In the secondary, Rodney Harrison, Chad Scott, and Ellis Hobbs must have been jealous of Asante Samuel’s penchant for interceptions, because they all got one last night. Along with Mike Vrabel’s INT, they helped stop the Vikings from scoring a single point on offense. They forced long drives by keeping receivers in front of them and making sure tackles. Johnson has a weak arm, so the Patriots made him throw long passes by forcing his receivers toward the sidelines. (Note: a 25-yard pass down the middle travels only 30 yards, accounting for the drop-back. A 25-yard pass to the sideline travels over 40 yards, and that’s beyond Brad Johnson’s throwing range.) Again, a QB out of his comfort zone places the Patriots defense squarely into their own comfort zone.

Make no mistake about it, this is a championship level defense. They are now ranked third in the NFL in points allowed (87) and point differential (scored 80 more points than they’ve given up).

Penalties were a problem for the Pats, with 9 infractions for 85 yards, and some stupid ones, too boot (Vince Wilfork roughed the passer and Logan Mankins had a taunting penalty). And special teams had its share of problems with penalties, but atoned for the mistakes with some big plays. The Pats started their first two drives deep in their own territory because of penalties. And they gave up a punt return for a touchdown to account for Minnesota’s only points. But Laurence Maroney answered that punt return with a 77 kick-off return – the second week in a row that he gave the Patriots a short field just in time to kill the other team’s momentum. And the kick-off coverage team used shorter-but-higher kicks by Stephen Gostkowski to bottle up Bethel Johnson for a 20-yard average.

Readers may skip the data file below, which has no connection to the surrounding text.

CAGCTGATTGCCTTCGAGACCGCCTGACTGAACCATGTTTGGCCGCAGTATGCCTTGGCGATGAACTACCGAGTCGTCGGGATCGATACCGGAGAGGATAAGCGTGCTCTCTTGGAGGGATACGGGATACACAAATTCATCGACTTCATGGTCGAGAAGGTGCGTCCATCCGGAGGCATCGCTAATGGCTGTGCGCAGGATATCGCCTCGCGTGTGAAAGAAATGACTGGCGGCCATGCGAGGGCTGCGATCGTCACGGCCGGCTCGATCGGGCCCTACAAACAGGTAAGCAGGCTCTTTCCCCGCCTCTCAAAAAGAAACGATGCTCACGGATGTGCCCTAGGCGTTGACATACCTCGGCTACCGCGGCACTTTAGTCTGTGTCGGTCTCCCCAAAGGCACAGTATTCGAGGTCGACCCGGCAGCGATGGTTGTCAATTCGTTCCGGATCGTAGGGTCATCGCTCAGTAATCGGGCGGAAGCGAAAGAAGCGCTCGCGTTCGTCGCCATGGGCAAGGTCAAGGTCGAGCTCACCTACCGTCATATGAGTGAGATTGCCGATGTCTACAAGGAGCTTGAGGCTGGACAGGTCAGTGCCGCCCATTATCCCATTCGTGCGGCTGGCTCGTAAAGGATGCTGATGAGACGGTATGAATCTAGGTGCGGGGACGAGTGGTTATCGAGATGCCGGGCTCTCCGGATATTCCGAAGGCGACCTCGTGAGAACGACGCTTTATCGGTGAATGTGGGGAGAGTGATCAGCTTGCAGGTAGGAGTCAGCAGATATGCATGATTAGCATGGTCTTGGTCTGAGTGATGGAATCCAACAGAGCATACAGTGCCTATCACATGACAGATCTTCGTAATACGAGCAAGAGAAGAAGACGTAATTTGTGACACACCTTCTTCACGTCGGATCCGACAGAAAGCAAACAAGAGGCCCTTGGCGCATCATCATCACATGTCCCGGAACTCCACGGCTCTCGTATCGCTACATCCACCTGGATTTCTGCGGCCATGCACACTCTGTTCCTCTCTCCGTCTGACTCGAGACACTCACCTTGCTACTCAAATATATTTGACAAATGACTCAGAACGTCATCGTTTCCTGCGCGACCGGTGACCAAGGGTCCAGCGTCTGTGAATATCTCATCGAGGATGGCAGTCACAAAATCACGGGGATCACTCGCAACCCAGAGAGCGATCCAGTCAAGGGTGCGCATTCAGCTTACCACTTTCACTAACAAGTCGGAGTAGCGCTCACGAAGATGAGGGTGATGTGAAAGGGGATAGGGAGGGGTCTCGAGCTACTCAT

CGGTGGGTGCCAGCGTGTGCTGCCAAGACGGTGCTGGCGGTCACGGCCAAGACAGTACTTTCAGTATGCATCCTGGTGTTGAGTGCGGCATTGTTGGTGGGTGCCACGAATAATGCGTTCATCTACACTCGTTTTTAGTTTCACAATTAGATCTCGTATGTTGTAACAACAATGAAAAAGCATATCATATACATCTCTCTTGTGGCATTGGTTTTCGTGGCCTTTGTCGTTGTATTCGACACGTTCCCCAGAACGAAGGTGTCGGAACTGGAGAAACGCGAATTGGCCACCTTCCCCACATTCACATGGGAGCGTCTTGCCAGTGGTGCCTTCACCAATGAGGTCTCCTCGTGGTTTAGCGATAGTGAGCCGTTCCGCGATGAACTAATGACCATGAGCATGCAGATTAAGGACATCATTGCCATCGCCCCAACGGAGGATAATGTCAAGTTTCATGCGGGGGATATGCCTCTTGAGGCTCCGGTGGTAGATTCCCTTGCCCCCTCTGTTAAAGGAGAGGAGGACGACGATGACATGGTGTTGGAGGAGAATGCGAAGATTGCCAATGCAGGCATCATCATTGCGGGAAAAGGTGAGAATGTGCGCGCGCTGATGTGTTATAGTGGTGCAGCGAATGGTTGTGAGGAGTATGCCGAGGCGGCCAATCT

As for the coaching, refer to the top two paragraphs. Suffice it to say, they only care about winning the game in front of them, and they have some of the most creative solutions to what the problems other teams present. The Patriots obviously want a team with maximum flexibility, so they can beat a range of opponents from week to week. And as of now, they have a team that can stop the run and/or the pass, and that can control the ball and score with the run, the pass, or both. If they can shore up the kick-return game, they could be in for another deep playoff run.

So where does that leave us. Well, Denver lost, which leaves the Pats alone in second place in the AFC. Only the Colts (at 7-0) have a better record, and they have a game in Foxboro this Sunday that could even the teams at 7-1, if the Patriots can win. Indy’s run defense is suspect, so you might see the exact opposite of the Vikings game, with the Pats running 75% of the time. Who knows. But where it really leaves us is where we wanted to be. If the playoffs started today, the Pats would have a first-round bye – which is what you play for the entire year.

Statistical oddity of the week: Seattle and St. Louis are tied for the NFC West lead with identical 4-3 records. But both teams have scored fewer points than they’ve given up. Go figure.

Weekly Water-cooler Wisdom: “Brad Johnson just can’t throw the long ball. Both teams ran 61 plays on Monday, but the Pats had almost 150 more yards.”

Keep the faith,

- Scott

PS. 6-1!